"Our journey is not complete until no citizen is forced to wait for hours to exercise the right to vote."
On hearing these trenchant words during President Obama's inaugural speech, a lingering doubt surfaced: as deserving as the president was of Time's distinctive designation of him as its 2012 "Person Of The Year" (his second accolade from Time), the award should have gone to a source Time's editors overlooked: the extraordinary men and women who stood in lines for up to eight hours, often in severe weather conditions, to exercise their constitutional right to cast their votes for the candidate of their choice for president of the United States. They should have been Time's "Persons of the Year."
The president may have harbored similar feelings. Not only did he speak up for them, but also spoke for them as one of them. He spoke of "we" 68 times and "us" 21 more. Over a speech consisting of 2,095 words and under 19 minutes, he didn't say "I" until a minute and a half before it ended, using it four times, but twice as "you and I," hence "we" -- and "my" three times, twice as "My fellow Americans," thus "we" again.
We the people, yes! More than a million of them, the overwhelming majority not seated, but standing and participating devotedly in their nation's history, just as they stood and withstood the lines guilefully inflicted on them at the voting polls. This day, remarkable not as much for the politics of inclusion as for the art and science of inclusion in inspiring action.
With Abraham Lincoln's arrival as a show business brand, President Obama is increasingly compared to him. A look at a passage from Carl Sandburg's "The People, Yes" illuminates why:
He was a mystery in smoke and flags
Saying yes to the smoke, yes to the flags,
Yes to the paradoxes of democracy,
Yes to the hopes of government
Of the people by the people for the people,
No to debauchery of the public mind,
No to personal malice nursed and fed,
Yes to the Constitution when a help,
No to the Constitution when a hindrance
Yes to man as a struggler amid illusions...
The 2013 inauguration ceremonies and festivities have concluded, but even without candidates the campaign continues. Finding votes too hard to get legitimately, 2012's Grandly Outdone Party is blatantly seeking down-and-dirtier ways to swing election results its way. The champagne on the ballroom floors was barely dry when Virginia's Republican-ruled legislature advanced a ploy to terminate the state's winner-takes-all system of apportioning its 13 presidential electoral votes to one candidate -- unsurprisingly, the candidate receiving the most votes -- by introducing a bill awarding electors by congressional district results. Does it surprise you that those districts are presently represented by eight Republicans and three Democrats? Or that wily Republican legislators in Michigan, Wisconsin and Pennsylvania are contemplating the same maneuver?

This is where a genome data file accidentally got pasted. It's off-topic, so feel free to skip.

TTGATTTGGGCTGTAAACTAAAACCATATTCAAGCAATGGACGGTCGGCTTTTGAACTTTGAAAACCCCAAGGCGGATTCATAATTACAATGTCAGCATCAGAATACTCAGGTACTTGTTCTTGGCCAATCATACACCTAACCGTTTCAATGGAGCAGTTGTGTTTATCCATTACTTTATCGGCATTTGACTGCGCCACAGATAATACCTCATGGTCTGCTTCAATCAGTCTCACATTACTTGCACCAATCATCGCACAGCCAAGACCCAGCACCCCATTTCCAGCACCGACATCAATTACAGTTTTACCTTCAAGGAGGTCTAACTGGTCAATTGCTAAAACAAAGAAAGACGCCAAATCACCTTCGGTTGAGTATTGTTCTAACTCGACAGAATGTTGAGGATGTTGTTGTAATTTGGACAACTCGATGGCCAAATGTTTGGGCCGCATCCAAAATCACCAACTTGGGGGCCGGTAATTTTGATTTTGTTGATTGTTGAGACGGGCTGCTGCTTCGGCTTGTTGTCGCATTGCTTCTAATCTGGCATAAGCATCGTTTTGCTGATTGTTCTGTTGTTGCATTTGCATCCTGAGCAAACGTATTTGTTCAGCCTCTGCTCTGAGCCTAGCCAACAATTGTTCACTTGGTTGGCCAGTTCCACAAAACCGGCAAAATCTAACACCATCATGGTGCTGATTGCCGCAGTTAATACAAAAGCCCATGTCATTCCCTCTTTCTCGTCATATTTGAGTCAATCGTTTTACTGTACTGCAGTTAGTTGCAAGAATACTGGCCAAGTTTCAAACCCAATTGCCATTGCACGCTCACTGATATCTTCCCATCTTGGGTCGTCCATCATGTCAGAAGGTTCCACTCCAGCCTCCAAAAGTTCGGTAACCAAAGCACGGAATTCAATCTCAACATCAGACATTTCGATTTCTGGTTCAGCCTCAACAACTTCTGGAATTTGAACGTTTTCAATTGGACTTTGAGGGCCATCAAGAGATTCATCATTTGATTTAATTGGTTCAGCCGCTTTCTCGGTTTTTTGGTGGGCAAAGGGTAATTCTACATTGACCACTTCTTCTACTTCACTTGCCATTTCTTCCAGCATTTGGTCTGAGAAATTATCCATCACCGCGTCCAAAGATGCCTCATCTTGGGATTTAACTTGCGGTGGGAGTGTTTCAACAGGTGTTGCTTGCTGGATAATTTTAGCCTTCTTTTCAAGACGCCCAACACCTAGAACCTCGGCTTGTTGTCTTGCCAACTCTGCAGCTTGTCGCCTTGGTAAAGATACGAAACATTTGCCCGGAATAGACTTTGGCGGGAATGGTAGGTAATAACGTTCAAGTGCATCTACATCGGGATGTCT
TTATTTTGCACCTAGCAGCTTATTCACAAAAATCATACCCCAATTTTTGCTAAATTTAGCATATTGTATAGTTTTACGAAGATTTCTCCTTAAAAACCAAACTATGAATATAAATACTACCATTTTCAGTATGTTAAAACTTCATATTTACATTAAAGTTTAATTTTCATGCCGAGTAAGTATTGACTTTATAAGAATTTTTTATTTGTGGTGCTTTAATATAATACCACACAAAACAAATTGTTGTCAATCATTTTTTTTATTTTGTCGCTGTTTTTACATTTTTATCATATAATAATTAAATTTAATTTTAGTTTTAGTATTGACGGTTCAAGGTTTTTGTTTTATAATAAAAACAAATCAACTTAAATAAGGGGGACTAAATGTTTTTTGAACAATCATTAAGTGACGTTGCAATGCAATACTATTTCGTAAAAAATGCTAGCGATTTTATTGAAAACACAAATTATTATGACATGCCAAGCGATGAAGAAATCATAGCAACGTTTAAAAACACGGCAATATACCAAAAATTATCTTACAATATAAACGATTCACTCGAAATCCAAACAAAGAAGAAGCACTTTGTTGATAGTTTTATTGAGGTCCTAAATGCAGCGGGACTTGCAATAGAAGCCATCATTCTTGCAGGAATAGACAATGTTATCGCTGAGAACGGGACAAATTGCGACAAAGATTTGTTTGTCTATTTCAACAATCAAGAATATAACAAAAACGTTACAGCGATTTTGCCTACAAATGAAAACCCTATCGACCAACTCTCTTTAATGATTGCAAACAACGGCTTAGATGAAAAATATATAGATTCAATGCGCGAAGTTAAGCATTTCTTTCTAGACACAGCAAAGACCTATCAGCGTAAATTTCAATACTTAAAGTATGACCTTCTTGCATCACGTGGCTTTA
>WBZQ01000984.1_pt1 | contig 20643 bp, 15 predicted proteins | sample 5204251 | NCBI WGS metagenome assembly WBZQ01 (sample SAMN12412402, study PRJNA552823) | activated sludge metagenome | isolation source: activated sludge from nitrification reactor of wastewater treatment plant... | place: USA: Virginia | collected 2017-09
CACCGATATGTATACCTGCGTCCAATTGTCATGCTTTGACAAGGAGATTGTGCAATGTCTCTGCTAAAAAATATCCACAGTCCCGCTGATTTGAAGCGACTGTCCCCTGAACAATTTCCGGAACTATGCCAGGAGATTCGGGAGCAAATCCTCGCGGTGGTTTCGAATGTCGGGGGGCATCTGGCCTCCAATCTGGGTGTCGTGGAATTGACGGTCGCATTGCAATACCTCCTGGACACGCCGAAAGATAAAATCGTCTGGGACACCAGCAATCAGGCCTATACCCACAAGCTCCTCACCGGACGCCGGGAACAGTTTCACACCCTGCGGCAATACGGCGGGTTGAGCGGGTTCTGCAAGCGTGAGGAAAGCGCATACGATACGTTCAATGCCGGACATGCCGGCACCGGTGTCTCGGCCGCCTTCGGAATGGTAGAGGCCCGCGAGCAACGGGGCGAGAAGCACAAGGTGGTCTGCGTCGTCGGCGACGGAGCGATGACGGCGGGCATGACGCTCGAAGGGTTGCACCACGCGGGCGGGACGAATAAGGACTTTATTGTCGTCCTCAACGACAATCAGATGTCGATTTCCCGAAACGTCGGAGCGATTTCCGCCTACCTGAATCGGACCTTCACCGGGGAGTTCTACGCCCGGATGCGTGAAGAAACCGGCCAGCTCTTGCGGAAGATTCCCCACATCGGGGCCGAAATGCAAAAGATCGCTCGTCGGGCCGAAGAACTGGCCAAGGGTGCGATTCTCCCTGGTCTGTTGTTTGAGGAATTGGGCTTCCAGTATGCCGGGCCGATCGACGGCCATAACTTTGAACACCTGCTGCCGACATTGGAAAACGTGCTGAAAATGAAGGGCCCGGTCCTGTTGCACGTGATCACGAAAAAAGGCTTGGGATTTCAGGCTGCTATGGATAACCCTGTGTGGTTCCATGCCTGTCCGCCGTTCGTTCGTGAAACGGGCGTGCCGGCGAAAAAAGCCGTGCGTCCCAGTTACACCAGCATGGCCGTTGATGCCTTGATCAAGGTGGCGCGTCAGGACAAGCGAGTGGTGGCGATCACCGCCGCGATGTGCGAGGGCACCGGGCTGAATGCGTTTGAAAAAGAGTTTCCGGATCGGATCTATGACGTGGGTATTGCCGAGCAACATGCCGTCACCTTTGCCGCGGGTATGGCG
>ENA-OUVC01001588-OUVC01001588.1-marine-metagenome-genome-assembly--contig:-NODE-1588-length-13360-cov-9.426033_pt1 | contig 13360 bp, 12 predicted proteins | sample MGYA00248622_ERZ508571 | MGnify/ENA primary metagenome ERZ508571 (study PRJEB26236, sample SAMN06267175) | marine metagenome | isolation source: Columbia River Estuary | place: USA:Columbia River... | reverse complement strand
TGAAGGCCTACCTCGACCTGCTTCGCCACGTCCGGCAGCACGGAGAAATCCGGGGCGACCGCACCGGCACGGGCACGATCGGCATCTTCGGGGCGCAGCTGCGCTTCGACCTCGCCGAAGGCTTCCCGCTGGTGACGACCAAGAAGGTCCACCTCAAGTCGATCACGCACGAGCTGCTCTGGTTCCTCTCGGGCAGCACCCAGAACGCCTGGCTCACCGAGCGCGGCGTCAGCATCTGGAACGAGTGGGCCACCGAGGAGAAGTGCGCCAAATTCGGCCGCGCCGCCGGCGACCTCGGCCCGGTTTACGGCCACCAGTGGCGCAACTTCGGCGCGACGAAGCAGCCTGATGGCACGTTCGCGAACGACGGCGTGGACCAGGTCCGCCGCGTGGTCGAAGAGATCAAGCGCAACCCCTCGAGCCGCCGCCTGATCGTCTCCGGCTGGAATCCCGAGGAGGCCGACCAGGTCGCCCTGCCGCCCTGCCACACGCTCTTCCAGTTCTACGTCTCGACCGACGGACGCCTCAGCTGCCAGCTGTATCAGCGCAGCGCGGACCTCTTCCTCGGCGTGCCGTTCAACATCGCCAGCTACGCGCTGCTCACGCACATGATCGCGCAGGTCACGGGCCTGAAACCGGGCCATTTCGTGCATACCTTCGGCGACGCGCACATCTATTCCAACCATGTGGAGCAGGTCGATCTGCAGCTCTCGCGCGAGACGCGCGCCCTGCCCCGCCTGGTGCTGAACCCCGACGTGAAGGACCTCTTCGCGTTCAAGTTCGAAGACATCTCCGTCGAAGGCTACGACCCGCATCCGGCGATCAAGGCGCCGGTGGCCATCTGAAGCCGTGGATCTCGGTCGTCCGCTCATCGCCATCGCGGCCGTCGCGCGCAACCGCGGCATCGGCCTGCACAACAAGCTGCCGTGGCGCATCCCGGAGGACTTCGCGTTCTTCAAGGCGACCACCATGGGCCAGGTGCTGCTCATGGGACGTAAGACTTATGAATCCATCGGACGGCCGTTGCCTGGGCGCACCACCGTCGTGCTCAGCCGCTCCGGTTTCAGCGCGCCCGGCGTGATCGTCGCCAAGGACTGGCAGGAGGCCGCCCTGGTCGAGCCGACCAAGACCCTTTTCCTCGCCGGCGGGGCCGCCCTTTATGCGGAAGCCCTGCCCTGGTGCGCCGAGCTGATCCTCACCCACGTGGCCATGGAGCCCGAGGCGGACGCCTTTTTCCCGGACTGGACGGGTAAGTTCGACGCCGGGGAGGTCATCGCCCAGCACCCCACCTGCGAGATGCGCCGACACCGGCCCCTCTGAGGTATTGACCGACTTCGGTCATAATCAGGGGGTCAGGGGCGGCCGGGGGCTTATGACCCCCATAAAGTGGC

Last election, a voter in St. James City, Florida, reported a line of hopeful voters a half-mile long. Voters in Phoenix arrived at a polling place as early as 6:00 a.m. to find a number of people already standing outside waiting in a long line to vote, but the polling place was not open. From Alabama, Joy H. reported, "There are 26 of us in Alabama, and no ballots. Even my grandmother! She's upset. It would be her first time ever not voting in a presidential election." In Charleroi, Pennsylvania, five signs placed on barricades near a polling station parking lot announced: "NO PARKING FOR DEMOCRATS -- WALK... THAT WILL BE THE MOST WORK YOU DO ALL DAY."
Gerrymandering, unreasonable demands for IDs and challenges to voters, further flagrant transgressions -- all are egregious violations of voters' rights. Satirized Stephen Colbert,
"That's the beauty of gerrymandering -- instead of the voters getting to pick their leaders, leaders get to pick their voters."
The beauty of our democracy is that through all the ugliness of the presidential campaign and the election, the people persisted and they prevailed. The same is true of the president. He and all those who defied the obstacles in support of him are memorably intertwined.
We the people, yes!